Thursday, November 30, 2006

Scrubs: They really like to dance

Spoilers for the return of "Scrubs" just as soon as I get the address of that Joe Piscopo Lookalike Contest...

Turk danced! Turk danced! Turk danced! Okay, so it wasn't as brilliant as the last time, and I don't know for certain that I was directly responsible for the scene (even though I asked the writers to do it, like, seven dozen times over a one-hour lunch), but any time you combine Donald Faison and slightly vintage music video moves, good things happen.

The rest of the episode? Up and down. I wasn't one of the people too put off by last year's drive into wackier territory, but this one felt like everyone was trying too hard for the big return: the random Blue Man Group appearance, the make-up enhanced alt-versions of J.D., Cox and The Janitor, the big stunt where The Janitor turns J.D. into the American flag, etc. There was too much payoff, not enough set up.

And yet my favorite moments all involved the bizarre throwaways: Ted and Keith Dudemeister mixing Pop Rocks and soda, The Janitor pondering a sex change, Alt-Janitor's "I punched a whale," Kim weeping over her brother's death at the hands of a Funky Cold Medina (which reminded me a bit of the Bobby McFerrin sketch from the Alec Baldwin "SNL"), etc. So I'm having trouble putting my finger on exactly what bothered me about this episode, save for the obvious answer that I didn't laugh as much as I often do when I watch the show.

But hell, it's back, Turk danced again, and Cox wore his Z. Cavaricci pants again, so I'm not going to complain too much. What did everybody else think?

8 comments:

EzekielRawlins said...

I have to agree, it did seem a bit hit and miss, but man, when it hit...

The 'Turk Dance' did seem a bit forced, but it was good to see the old gang again. As for the Alts, the only one I thought was funny was Alt-Janitor.

And yeah, I do believe I'll be trying that gatorade stunt.

Eric said...

For me, there was a bit too much whiplash between the serious moments and the wacky. I felt emotionally invested enough in J.D.'s storyline that most of the rest of the episode felt like a distraction, and the makeup on the alt-selves was just distracting.

Joel said...

I'm with you, Alan... Not as brilliant as the standard, but when it *was* funny, it was really funny. I especially liked the running gag about... uh, running.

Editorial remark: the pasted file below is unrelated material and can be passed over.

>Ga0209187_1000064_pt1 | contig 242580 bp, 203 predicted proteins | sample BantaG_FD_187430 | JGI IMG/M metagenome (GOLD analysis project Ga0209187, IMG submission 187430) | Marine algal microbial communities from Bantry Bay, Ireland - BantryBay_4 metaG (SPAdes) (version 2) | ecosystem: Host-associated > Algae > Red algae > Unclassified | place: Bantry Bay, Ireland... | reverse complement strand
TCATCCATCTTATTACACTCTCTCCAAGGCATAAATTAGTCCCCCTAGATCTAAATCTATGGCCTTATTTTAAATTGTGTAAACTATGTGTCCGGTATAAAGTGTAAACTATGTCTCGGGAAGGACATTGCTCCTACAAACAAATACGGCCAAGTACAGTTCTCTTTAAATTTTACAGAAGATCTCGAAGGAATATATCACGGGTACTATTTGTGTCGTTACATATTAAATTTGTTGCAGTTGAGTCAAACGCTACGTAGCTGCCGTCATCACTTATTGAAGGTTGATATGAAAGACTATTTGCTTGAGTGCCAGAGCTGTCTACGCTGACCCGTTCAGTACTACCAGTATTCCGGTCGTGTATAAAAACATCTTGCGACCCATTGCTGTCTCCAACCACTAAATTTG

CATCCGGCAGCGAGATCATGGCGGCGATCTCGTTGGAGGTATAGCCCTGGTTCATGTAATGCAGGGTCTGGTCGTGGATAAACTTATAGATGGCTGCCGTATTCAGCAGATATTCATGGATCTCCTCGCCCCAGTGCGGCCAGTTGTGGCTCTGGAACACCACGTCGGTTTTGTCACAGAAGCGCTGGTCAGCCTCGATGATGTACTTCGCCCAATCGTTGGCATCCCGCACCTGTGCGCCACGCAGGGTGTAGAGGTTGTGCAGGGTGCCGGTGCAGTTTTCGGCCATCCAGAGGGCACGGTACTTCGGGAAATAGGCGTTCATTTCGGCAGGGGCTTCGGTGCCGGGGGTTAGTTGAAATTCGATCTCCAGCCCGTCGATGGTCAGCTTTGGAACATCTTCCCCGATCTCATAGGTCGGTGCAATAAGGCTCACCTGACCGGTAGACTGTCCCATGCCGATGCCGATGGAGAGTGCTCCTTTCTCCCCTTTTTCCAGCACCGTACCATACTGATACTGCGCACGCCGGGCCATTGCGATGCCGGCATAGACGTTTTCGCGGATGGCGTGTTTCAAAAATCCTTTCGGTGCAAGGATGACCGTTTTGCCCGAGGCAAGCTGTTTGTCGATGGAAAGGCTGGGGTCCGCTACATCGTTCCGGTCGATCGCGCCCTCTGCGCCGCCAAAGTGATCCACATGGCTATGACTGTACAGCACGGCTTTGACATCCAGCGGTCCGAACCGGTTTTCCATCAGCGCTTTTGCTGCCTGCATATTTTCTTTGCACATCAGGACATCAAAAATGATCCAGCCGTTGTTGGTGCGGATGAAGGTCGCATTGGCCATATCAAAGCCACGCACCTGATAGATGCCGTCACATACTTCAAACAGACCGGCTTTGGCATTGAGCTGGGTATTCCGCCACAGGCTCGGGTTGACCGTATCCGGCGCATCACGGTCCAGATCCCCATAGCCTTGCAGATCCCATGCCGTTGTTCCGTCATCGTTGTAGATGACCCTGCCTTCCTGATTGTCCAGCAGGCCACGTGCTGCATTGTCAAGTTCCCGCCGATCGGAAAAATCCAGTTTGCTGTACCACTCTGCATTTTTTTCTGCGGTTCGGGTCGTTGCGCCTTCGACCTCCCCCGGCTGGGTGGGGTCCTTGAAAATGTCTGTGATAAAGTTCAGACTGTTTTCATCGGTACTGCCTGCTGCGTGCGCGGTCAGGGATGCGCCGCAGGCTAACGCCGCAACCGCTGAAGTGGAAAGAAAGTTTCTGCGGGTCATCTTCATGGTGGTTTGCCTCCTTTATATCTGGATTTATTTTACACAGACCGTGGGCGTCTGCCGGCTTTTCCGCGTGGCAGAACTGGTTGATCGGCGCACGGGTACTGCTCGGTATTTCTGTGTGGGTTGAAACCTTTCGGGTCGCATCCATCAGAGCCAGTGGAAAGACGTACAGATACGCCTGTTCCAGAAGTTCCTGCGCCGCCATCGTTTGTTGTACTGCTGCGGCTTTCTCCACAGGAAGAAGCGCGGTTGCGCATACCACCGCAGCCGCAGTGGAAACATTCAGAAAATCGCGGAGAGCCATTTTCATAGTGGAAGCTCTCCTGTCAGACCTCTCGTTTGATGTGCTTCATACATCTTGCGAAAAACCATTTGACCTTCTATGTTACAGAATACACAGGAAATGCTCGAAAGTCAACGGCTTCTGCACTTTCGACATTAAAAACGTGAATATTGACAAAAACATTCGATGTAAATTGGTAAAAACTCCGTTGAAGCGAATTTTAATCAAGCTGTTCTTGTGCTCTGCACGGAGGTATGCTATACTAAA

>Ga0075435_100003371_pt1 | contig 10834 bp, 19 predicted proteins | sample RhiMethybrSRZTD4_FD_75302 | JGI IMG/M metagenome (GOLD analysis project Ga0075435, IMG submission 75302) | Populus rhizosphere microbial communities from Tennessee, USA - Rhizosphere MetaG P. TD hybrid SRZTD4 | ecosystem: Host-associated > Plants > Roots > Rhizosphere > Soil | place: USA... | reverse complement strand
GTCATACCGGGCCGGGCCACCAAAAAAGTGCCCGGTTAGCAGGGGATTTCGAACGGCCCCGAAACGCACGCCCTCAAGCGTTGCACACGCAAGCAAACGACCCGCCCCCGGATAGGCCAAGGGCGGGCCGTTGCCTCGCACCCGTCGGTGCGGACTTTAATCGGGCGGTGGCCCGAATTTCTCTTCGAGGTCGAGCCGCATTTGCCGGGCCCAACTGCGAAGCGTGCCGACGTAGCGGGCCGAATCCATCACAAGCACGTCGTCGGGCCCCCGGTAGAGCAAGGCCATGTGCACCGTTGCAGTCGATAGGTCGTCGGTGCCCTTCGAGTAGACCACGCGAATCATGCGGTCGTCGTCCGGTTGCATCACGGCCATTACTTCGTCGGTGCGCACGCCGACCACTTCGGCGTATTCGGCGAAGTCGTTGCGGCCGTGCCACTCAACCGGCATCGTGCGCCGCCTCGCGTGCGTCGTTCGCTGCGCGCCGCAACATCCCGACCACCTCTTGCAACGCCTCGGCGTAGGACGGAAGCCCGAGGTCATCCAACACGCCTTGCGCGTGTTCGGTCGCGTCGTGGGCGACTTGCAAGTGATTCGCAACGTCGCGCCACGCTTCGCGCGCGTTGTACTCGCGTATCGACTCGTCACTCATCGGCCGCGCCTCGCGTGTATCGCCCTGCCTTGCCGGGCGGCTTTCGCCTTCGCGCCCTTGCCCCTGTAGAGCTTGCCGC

The most complicated jokes were the least funny ones. Makes me wonder if the musical episode is going to be that one step too far for Lawrence and company. I hope it's not.

Oh, and John McGinley's hair looked weird. Did it still have spaghetti in it or something?

And, did you have lunch with Bill Lawerence and the writers, Alan? I can't tell, since you really haven't mentioned it too much :).

Alan Sepinwall said...

Joel, I think it's fair to say I'm done dining out on that story. :)

Roper said...

Average episode in my opinion. I think they were trying to hard almost or maybe I just expected too much.

But if you were worried about the musical episode (I was at first), don't be. Check this out. http://youtube.com/watch?v=GF6rSGfUdyg . Hilarious.

Anonymous said...

My problem with last night's episode was that the cast seemed to look really tired. I've always admired Scrubs for their ability to balance the sincere and heartfelt with the humor and wacky. It seemed that they were pushing the funny so much, they lost me on the heartfelt. There were definite elements that made me laugh, but it felt like I was watching a bastardized sub-par version of my show.

Marsha said...

Alan, I missed it! Do you know where I can legally download a copy? It's not on NBC's site, and not on iTunes yet. Damn Comcast DVR!

donboy said...

The whole makeup thing either didn't work, or worked too well. The big emotional moment is supposed to be when they (although they only did it for JD) "see" the patients as they really are. But first the show has to make sure that we understand that we're seeing the regulars in disguise makeup, so they have to give us the fade-to-normal-actor thing first to clarify it, which undercuts the revelation of the woman patient as she really is.